How much more snow is needed? In 1981 there had been only 18 inches until Mammoth got 6 feet in the 3rd week of January. This opened 95+% of the mountain and kept it open through a fairly dry February. Two years ago, after zero snow for 2 full months, Mammoth got 55 inches in late January but little for the next month. I skied there the day before the Gathering started (Feb. 26) and it was 75% open and 50% winter packed powder conditions.
The historical record for February/March is more encouraging than I expected. Here are the lowest February/March totals for Mammoth in inches of the past 45 years: 7.6, 12, 20.4, 39 (last year), 48.5, 54, 64. The other 38 seasons had at least 90 inches. Even though we know there's no snow the next few days and this year's Mammoth Gathering starts March 24, not April 1, I believe the probability of good snow at the Gathering is still about 80%. I'd say 10% chance of mediocre and disappointing and 10% for a complete bust with under half the mountain open and few ungroomed runs.
There are scenarios where Mammoth would be good but Squaw/Alpine wouldn't in terms of timing of February/March storms, but interestingly I could not find such scenarios in the historical record.
Subjectively what is needed is one classic Sierra dump of 4+ feet as opposed to a series of smaller storms. The latter scenario would work OK at Mammoth, where snow preserves as well as in Colorado. At Squaw there will likely be melt/freezes between storms that will degrade a thin snowpack. This occurred during February 2 years ago, and more obviously last season when snowfall was very low after December's big storms. Mammoth preserved that snowpack well into spring while Squaw/Alpine did not.
This is the kind of forecast that keeps me hopeful.
It's the kind of forecast we are used to, isn't it?! I am very hopeful we can make it to the gathering. Want to ski with margaritamarcia again, and I heard a rumor that nopoleskier (from Ski Diva) might come out. Loved them BOTH at Diva west! But we have a major medical issue with our daughter that is going to require major surgery this spring and are not sure when that will be. We might try to put it off until AFTER the Mammoth gathering just so we can get one more trip to Mammoth in before things get crazy for us!
Seems a lot of folks are on the fence due to the lack of snow, but two big storms like this and there'll be ample snow that should hold up quite well! This latest one forecast is the good old pineapple express, with the hose pointed right at the northern and central Sierra. Good stuff.
Let's NOT hope it rains this time....
What I've read shows Tahoe getting more than Mammoth from this one, but the precise storm track is still somewhat uncertain.
but two big storms like this and there'll be ample snow that should hold up quite well!
Yes, that's exactly what's needed, and would be fairly typical over a 2-month winter stretch in the Sierra.
WHile it is raining in Truckee at the moment, the snow line is about 1,000 ft above us. Sugar Bowl is reporting 40" at the top with more coming. Mammoth is getting it too, and looking at the forecast, I think we will be AOK for the coming Gathering. With it being 6 weeks out…and the Utah Gathering concluded…Lets start talking Mammoth/Squalpine!
Sometime today the upper mountain at Squaw is going to top 5 feet of snow since Thursday. Definitely a game-changing storm. Plus there's more in the forecast.
Same deal for Mammoth of course.
Oh, this week is going to be an AMAZING week! Bluebird skies after a huge storm?! Jealous!
Mammoth Forum people say the mountain is far from 100% skiable now. Nonetheless we now need only half as much snow as we did a couple of weeks ago, so with 5 weeks to go I'm not too worried.
Bottom of Squaw got mostly rain (10 inches snow vs. 63 up top) so farther to go up there. From stats I see Kirkwood is the only Sierra area with a decent snowpack top to bottom now.
Phil and I skied Mammoth 2 days and were amazed at how good the snow was from top to bottom. While I will admit you can tell that its been a dry year, this past storm came in nicely and made the chutes ski very well.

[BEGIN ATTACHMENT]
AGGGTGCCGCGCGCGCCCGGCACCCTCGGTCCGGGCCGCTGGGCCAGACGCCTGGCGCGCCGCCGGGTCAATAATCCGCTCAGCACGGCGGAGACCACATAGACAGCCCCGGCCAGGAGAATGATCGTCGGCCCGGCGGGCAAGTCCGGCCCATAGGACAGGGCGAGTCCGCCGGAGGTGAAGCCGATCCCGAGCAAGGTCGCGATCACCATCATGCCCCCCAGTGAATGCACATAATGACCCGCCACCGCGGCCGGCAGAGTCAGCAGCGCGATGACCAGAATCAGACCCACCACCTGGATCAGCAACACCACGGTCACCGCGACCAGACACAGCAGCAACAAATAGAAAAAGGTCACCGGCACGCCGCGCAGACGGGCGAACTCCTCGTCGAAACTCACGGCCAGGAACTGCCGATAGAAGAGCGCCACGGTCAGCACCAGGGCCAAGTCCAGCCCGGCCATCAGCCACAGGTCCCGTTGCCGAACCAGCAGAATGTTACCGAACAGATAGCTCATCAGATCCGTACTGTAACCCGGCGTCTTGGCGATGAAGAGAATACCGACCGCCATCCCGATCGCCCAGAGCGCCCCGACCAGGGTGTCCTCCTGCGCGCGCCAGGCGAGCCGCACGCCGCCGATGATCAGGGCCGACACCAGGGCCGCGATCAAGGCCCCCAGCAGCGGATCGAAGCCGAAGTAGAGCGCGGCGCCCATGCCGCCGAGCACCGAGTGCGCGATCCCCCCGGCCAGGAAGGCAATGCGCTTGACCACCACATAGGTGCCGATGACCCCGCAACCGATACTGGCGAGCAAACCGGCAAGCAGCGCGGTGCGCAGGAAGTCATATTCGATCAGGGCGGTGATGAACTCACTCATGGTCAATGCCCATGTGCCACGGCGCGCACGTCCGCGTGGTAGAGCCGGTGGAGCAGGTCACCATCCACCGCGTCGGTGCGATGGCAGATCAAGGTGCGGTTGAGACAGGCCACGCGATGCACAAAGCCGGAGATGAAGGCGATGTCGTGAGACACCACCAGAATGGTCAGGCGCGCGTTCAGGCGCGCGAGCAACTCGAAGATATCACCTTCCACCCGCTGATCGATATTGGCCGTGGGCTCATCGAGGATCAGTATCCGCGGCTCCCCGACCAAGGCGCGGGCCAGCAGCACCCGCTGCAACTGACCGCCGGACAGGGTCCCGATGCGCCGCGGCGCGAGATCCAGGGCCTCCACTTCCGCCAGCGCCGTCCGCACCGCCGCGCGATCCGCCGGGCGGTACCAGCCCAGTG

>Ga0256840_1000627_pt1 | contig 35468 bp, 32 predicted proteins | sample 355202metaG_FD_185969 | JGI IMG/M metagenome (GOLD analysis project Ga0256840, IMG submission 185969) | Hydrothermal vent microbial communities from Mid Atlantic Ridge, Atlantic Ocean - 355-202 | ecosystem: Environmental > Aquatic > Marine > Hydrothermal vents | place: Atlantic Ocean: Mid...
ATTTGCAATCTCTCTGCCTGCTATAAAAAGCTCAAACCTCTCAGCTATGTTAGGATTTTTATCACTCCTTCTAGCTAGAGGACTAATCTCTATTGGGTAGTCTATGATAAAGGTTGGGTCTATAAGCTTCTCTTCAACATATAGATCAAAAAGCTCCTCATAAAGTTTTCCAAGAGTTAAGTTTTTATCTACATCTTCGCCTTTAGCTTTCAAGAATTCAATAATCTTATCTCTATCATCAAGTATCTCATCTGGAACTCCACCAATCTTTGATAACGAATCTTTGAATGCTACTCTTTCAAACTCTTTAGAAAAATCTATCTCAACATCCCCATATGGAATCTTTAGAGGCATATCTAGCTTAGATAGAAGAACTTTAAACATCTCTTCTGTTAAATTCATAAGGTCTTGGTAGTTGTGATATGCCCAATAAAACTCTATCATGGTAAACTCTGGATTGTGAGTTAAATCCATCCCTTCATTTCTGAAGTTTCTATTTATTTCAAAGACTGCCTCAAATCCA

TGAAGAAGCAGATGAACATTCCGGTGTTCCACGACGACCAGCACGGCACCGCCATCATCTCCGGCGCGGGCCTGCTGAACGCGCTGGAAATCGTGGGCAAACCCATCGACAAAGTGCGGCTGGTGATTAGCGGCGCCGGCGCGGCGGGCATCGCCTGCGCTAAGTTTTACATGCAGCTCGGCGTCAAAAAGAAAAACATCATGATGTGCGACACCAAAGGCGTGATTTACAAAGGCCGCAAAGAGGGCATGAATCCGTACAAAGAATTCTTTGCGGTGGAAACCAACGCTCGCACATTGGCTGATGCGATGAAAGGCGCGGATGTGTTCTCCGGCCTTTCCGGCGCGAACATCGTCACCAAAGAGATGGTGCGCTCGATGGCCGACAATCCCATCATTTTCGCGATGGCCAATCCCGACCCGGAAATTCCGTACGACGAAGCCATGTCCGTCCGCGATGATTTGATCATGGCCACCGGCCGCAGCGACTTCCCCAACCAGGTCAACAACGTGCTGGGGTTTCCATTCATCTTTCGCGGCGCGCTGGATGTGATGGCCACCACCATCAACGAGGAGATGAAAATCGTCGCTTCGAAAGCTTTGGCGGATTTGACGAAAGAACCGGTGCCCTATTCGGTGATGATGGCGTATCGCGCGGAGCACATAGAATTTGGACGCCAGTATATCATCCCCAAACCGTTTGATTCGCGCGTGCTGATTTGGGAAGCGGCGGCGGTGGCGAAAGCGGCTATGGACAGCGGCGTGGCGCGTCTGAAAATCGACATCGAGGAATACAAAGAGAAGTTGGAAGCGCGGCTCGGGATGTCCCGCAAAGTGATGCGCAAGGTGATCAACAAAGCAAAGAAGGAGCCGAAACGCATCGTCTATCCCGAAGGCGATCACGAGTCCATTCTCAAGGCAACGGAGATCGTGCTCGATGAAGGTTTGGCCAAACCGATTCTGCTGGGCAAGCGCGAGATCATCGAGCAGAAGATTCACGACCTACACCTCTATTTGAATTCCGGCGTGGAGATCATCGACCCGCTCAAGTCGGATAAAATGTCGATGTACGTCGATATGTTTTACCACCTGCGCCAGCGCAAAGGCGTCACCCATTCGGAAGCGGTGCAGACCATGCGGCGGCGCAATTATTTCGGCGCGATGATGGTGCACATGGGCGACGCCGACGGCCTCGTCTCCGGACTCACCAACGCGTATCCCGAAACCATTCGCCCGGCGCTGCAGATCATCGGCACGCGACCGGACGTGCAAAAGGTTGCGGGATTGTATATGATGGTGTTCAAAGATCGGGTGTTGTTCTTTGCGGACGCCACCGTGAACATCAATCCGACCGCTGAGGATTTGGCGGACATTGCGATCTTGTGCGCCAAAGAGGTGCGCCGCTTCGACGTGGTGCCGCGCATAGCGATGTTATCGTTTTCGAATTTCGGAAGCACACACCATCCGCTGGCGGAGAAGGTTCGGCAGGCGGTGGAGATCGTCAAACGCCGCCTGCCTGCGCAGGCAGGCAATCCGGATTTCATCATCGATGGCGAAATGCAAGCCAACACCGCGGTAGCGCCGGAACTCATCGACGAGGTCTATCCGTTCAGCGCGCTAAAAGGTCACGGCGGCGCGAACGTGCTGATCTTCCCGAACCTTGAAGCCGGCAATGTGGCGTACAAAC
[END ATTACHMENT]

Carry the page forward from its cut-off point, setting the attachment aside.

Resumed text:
We didn't ski the entire mountain because we didn't have time, but everything we skied had good coverage with an occasional marker for something that was a possible hazard, like a pole where a rock is sticking up.
Both days it seemed like the wind was blowing snow around which refreshed things nicely.
From what I've read on Mammoth Forum, south facing chair 25 is not yet skiable and chair 9 is very sketchy. 3 feet of reported snow would not be enough for many of the steeper runs up top, but the 3 feet is reported near Main Lodge and there could have been much more up high if the wind was blowing in a cooperative direction during the storm. The bad conditions on chair 9 plus a few pics I've seen lend credence to the above theory that the top is skiing better than one might expect. I usually hate overstated marketing press releases (claiming 5 feet in 72 hours when your official snow measuring site only got 3 feet), but it's not unreasonable that the top may have gotten the 5 feet.
From what I read here on Epic about Tahoe, we should seriously think about moving the back end of the Gathering to Kirkwood.
1) Kirkwood got mostly snow, and more than anyone else up there from the recent storm.
2) With not so much rain, there's actually a base on the lower mountain.
3) The thinner lower mountain base at Alpine and especially Squaw will melt out between storms as we go later in the season. Kirkwood's snowpack will preserve much better, though not quite as well as at Mammoth.
4) For those who are coming to ski the gnar at Squaw, most of that gnar doesn't have enough snow yet. Remember the base of KT got only 10 inches snow and mostly rain during the storm. Kirkwood has some gnar too, and more of it is likely to be skiable come late March.
5) People who have bought plane tickets in advance into Reno to go to both Mammoth and Tahoe don't have to change those tickets.
6) There is cheap lodging available in Minden/Gardnerville, which is 1+ hour south of Reno and no more than 45 minutes commute up Highway 88 to Kirkwood.
In the 1980's I would do a 4-day trip to Tahoe regularly. In the lower snowfall years Kirkwood always had the best skiing, often by a considerable margin. This year is still as bad or worse than 1986-87, the worst of that decade. The difference in quality of skiing between Kirkwood and Squaw/Alpine is likely to be huge. Staying at Mammoth the whole 5 days is another possible option.
It's still more than six weeks away - that's a lot of time. Plus, there's a lot of people using the mountain collective that works at Squawlpine... and does them no good at Kirkwood. So really that's just going to split up the groups more so. In a very similar season 2 years ago, the last week of March was amazing in Tahoe... March 30th 2012 was one of my best days ever (5 feet of snow in 48 hours). And right now much more terrain is open than there was that year in mid February.
I think it's a bit premature to relocate.